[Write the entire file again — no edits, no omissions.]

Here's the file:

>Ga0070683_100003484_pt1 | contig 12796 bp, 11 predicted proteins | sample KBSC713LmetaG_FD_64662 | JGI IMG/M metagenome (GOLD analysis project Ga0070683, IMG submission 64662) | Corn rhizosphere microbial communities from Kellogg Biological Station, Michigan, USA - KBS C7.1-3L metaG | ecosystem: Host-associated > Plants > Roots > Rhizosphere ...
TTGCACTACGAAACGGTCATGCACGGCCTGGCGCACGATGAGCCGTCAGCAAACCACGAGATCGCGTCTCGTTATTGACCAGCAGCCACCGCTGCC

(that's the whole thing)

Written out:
>Ga0070683_100003484_pt1 | contig 12796 bp, 11 predicted proteins | sample KBSC713LmetaG_FD_64662 | JGI IMG/M metagenome (GOLD analysis project Ga0070683, IMG submission 64662) | Corn rhizosphere microbial communities from Kellogg Biological Station, Michigan, USA - KBS C7.1-3L metaG | ecosystem: Host-associated > Plants > Roots > Rhizosphere ...
TTGCACTACGAAACGGTCATGCACGGCCTGGCGCACGATGAGCCGTCAGCAAACCACGAGATCGCGTCTCGTTATTGACCAGCAGCCACCGCTGCC